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Digital Marketing & Opportunities in the Automotive Industry

Industry Insights

OMMAX Partner Dr. Stefan Sambol recently had the honour to speak at the 2017 BMW Group Marketing & Product Conference; he talked about the potential for car manufacturers to drive sales with data-driven marketing and a customer-centric tracking environment. We asked him a few questions after his talk.

Mr. Sambol, at the BMW conference you spoke about the impact of digital marketing in the automotive sector and its trends. Isn’t purchasing a car still rather an offline process?

I see already a trend where people start buying cars online, even though it is a high involvement and very emotional product. The majority of customers still however purchase the car at a local dealership, that is correct. The question is how much of the customer journey today is driven by “digital” touchpoints with brands until the customers actually goes to a dealership. My argument is that many car brands totally underestimate the power of digital in order to shape the customers buying decision. There are many industry examples, where incumbent players underestimated it in a same way and suddenly the industry was disrupted and companies who have been existent for a long time were wiped out in less than 5 years.


"Companies, who do not embrace the power of digitization will be wiped out very soon and not exist any more"

One industry where this relationship is crystal clear is the music business. Not long ago, the only role of the customer had was to buy a copy of the latest product (a CD or LP). To sell their products, record labels relied on a few mass channels for promotion (such as radio, MTV) and distribution (record stores etc.) Today, customers expect to listen to any song at any time, streaming from a variety of services on a variety of devices. They discover music through search engines, social media, and the recommendations of both friends and algorithms. Musicians may skip the record label and go directly to the customers themselves. They ask customers to fundraise for an album before it is even recorded, to share it on their playlists, and connect their favourite bands to peers in their social networks. The claim of Spotify for example is “Music for everyone”, but actually based on the data and my user behaviour, songs are suggested to me.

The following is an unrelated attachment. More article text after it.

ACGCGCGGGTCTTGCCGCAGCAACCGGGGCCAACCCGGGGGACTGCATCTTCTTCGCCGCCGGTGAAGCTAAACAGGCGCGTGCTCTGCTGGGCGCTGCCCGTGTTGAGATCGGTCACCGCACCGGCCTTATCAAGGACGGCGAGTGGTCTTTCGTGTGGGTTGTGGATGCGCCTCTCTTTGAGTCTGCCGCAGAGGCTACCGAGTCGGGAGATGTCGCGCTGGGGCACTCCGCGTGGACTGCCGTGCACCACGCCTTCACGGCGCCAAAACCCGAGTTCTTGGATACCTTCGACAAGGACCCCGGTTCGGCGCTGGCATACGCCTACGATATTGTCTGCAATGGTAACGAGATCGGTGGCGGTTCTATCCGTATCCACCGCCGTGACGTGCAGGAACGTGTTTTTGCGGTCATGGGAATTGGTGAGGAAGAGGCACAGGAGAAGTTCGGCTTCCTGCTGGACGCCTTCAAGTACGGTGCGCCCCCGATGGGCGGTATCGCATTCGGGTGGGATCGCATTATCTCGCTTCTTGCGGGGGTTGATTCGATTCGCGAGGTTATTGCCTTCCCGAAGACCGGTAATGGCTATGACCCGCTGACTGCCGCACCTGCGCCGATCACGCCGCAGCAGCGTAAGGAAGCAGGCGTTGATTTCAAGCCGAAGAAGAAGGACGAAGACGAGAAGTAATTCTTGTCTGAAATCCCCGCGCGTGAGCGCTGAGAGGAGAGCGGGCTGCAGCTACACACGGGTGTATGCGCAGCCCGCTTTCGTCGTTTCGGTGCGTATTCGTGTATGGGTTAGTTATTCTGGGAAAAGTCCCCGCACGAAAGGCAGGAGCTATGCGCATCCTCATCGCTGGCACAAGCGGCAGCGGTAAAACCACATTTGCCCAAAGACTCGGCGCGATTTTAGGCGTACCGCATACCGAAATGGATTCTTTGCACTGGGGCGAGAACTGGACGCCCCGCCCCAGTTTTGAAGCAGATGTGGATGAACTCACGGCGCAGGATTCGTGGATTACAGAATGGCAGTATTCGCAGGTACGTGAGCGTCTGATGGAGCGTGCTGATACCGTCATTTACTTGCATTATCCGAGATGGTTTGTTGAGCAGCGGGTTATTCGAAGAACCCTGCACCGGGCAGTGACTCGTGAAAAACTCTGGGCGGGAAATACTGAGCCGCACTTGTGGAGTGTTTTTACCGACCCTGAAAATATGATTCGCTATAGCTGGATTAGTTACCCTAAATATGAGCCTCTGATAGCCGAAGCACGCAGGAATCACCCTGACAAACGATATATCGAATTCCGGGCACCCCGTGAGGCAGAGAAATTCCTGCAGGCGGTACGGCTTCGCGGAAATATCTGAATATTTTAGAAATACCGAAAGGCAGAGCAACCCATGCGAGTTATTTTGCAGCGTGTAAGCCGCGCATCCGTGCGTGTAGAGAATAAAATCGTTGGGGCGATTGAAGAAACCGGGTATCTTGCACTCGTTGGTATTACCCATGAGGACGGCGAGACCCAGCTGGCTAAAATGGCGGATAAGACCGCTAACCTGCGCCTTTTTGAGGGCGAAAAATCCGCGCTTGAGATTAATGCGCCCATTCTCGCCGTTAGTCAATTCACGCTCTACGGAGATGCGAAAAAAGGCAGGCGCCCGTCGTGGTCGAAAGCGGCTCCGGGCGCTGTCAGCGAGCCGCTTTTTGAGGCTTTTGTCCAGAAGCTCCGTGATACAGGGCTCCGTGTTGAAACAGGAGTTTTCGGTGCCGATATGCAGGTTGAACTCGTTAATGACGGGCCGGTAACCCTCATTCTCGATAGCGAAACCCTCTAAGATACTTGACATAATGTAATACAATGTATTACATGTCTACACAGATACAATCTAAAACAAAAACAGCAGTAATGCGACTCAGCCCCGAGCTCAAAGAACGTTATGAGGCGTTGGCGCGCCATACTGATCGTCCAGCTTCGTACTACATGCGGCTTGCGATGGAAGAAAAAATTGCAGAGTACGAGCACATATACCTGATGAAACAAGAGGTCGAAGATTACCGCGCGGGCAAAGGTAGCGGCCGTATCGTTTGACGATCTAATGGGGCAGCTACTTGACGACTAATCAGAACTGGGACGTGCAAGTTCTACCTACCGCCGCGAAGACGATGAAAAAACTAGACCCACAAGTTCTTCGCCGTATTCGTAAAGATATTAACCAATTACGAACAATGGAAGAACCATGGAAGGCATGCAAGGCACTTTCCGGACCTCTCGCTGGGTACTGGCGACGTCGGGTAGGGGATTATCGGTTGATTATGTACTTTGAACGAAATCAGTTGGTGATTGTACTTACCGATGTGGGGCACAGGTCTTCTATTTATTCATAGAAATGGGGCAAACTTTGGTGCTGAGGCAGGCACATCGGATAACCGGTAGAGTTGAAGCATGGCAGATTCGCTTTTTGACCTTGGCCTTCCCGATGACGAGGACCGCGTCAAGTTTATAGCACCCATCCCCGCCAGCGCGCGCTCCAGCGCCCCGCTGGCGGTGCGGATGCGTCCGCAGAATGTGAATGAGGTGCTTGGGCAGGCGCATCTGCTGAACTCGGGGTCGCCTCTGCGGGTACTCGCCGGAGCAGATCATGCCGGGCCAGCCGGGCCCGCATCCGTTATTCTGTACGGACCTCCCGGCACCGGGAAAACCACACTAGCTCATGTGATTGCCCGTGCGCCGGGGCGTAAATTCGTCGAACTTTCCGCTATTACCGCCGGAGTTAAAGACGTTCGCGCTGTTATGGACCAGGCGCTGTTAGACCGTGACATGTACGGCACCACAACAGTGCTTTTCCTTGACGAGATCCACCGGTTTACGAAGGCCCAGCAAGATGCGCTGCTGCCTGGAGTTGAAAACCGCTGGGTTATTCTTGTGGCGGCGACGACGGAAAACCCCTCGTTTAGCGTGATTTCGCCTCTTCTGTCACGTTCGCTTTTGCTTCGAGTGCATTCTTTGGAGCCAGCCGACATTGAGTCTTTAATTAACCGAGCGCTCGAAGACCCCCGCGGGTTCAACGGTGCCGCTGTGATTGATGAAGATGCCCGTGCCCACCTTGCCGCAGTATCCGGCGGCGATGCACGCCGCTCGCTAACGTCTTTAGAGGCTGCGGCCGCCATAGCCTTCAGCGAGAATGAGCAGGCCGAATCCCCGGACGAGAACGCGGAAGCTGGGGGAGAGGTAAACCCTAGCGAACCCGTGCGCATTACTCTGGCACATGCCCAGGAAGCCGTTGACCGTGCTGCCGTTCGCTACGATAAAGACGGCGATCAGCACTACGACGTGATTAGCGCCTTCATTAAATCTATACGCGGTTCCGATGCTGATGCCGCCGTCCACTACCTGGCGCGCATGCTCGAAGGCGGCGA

"Six out of 10 car shoppers enter the market unsure of which brand to buy"

I believe there are many parallels from the music industry to the automotive industry. I tried to highlight the following questions: How will the journey of buying a car look like in the 21st century? What are the digital touchpoints that we can identify, and how can we use this information to generate new leads for car dealerships and turn them into clients? In a case study that I presented at the conference we followed “Stacy”, a potential customer who is looking for a new SUV. During her way to purchase a new car, not less than 900 digital touchpoints over a period of 3 month were tracked – that means 900 chances for an automotive company to address this customer and shape the customer buying decision. From research, we know that that six out of 10 car shoppers enter the market unsure of which brand to buy. Imagine how many opportunities are out there to shape the customers’ buying decision with a sophisticated approach.


900 digital touchpoints – what are examples of these?

These interactions take the form of searches (e.g. what car is the safest, which will fit a family of five” etc.) visits, video views and clicks and take place on Google, YouTube, manufacturer websites, dealer websites and review websites. Initially Stacy explored 14 brands with at least five interactions with each of them, she later considered six brands with at least 20 interactions each, and in the end decided between two brands with over 100 interactions each. Throughout the course of her research, Stacy conducted 139 Google searches. Those are 139 instances where she intentionally sought out information.


What does that mean for the automotive digital marketing?